• I’m not drinking. I have nearly three years sober and know from experience that drinking while depressed leads me to one solution: suicide.Because I don’t even view alcohol as an option, for the first time I felt like cutting myself, a form of self-harm I’ve never considered. I used my DBT skills and “urge surfed” this option- thinking all the consequences out and the urge went away.
    • Then I went to the DBT distress tolerance tool of distraction. I masturbated instead. Much more enjoyable than cutting myself or drinking to oblivion.
    • On the 45 min. Drive back home, I thought about being more compassionate to myself and gave it over to “the force”. Immediately this song came on the radio:

    Bloodlines and Waistlines

    I have spent the past two days (while not working and sleeping) binge-watching Bloodlines, an intriguing family drama/suspense series which has done serious damage to my waistline. I initially guffawed at the media attention correlating binge TV watching to binge-eating, but my personal, non-mindful experiment has found it to be correct.

    Time’s online magazine published an article yesterday, This is What Binge Eating Does to Your Health”, describing a recent study that states the more you sit in front of the television, the higher your risk of diabetes.  The article merely states that it is the act of being sedentary that causes the risk, not even addressing behaviors one partakes in while watching television.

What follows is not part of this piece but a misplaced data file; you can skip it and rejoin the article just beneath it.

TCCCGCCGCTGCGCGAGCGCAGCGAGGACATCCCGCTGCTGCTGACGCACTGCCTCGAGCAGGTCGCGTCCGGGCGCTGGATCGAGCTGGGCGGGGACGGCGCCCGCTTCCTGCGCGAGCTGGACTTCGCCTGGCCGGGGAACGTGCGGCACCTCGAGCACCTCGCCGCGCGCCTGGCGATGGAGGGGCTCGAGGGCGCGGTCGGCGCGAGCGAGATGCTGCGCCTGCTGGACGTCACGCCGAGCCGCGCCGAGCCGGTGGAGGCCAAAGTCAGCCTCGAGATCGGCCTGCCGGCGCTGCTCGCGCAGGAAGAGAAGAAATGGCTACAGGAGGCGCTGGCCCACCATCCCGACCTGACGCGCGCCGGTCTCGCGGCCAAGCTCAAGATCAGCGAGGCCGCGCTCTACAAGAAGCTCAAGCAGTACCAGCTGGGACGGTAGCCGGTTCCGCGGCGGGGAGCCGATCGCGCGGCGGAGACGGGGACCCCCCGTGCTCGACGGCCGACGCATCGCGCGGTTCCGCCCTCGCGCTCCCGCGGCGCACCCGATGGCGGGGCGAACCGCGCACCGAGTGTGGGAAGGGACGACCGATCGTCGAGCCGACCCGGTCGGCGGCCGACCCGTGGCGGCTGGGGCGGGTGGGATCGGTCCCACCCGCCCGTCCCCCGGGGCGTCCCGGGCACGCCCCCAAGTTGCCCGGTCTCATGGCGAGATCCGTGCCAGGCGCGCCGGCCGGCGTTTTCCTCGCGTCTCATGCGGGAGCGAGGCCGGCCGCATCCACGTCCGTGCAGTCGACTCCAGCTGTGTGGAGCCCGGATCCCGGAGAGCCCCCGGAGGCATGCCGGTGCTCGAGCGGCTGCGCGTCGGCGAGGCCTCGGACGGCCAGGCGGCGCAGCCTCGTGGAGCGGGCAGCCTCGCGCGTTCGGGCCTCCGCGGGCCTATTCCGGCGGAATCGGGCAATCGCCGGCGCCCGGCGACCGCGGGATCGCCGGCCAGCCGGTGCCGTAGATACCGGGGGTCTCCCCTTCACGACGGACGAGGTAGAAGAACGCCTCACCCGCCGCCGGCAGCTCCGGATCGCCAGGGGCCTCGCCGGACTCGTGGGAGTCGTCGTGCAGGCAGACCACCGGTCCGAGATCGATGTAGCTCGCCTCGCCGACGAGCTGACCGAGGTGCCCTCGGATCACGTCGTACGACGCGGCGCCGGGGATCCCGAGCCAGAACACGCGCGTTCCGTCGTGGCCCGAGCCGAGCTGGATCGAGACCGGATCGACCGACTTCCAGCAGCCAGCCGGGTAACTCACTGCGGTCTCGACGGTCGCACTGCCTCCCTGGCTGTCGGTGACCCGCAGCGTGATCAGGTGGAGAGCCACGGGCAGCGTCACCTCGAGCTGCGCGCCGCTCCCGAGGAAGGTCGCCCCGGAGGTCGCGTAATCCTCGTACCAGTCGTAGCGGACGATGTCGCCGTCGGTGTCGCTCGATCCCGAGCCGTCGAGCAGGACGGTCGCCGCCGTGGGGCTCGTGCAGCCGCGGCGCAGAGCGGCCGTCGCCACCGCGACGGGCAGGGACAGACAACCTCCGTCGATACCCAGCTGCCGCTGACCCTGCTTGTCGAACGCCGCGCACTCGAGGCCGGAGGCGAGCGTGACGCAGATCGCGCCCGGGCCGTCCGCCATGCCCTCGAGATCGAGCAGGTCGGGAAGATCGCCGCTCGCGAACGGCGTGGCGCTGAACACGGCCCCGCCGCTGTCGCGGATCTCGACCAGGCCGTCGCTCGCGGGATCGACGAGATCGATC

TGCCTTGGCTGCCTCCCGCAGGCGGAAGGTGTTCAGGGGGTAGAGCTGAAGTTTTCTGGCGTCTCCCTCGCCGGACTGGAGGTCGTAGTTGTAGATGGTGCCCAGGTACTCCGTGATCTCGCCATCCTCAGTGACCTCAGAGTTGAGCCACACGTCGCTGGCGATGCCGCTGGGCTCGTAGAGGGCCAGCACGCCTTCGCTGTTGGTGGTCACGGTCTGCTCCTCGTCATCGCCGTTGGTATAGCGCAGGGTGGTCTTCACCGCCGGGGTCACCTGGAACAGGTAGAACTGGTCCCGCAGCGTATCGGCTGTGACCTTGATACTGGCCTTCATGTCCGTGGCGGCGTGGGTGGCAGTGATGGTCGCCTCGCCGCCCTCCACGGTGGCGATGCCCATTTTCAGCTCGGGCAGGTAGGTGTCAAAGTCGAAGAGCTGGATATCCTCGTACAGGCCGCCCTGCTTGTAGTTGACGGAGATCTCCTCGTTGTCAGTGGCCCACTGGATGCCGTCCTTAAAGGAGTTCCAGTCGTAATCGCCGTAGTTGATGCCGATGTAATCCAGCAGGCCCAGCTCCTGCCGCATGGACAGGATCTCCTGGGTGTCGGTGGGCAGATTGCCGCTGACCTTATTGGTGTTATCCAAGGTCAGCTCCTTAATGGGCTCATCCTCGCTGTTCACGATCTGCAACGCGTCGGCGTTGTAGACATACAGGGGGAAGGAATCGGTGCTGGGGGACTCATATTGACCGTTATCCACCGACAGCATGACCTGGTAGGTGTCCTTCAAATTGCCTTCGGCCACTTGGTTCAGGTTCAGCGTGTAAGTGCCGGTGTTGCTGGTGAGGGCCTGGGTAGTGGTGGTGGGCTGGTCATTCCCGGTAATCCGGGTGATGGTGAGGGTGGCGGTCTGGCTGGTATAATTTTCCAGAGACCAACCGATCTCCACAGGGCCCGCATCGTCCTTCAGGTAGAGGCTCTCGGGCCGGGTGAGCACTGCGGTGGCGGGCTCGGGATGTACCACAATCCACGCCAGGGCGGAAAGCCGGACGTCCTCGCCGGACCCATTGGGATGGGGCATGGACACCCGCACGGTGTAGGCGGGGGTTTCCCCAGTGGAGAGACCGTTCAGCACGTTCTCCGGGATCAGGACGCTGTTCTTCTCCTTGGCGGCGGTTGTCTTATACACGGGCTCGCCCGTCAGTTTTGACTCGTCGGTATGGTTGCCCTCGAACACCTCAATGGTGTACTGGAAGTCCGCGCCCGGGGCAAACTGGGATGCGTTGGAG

Binge-watching & Eating

    I had a junk food binge last night that would make a six-year-old left alone with an Easter basket this Sunday marvel. I’m not going to go entirely into it, but it spun me out into a “sweets” shame spiral. A study out of UT-Austin connected binge-watching to not only binge-eating and binge-drinking, but depression and loneliness.

    I can honestly say binging on Bloodlines was not done out of depression or loneliness, but because I found it to be a kick-ass thriller. And thank goodness I have solid recovery, because the amount of tequila drunk in this series would cause Don Jose Antonio de Cuervo (Jose Cuervo ) to worship the porcelain gods. For me, it was the suspense, and my natural proclivity towards sweets, that caused the binging. Why would I take time to prepare and eat a healthy meal when I NEED to know what Danny is going to do next, and I bought snacks for my son’s first visit this weekend?

    As they say in recovery, everything in moderation. So now that I’ve finished the series, I’ll kill off some calories by making this place teenager friendly for the weekend. Oh, and I’m sure shopping for those snack replacements will kill some calories too.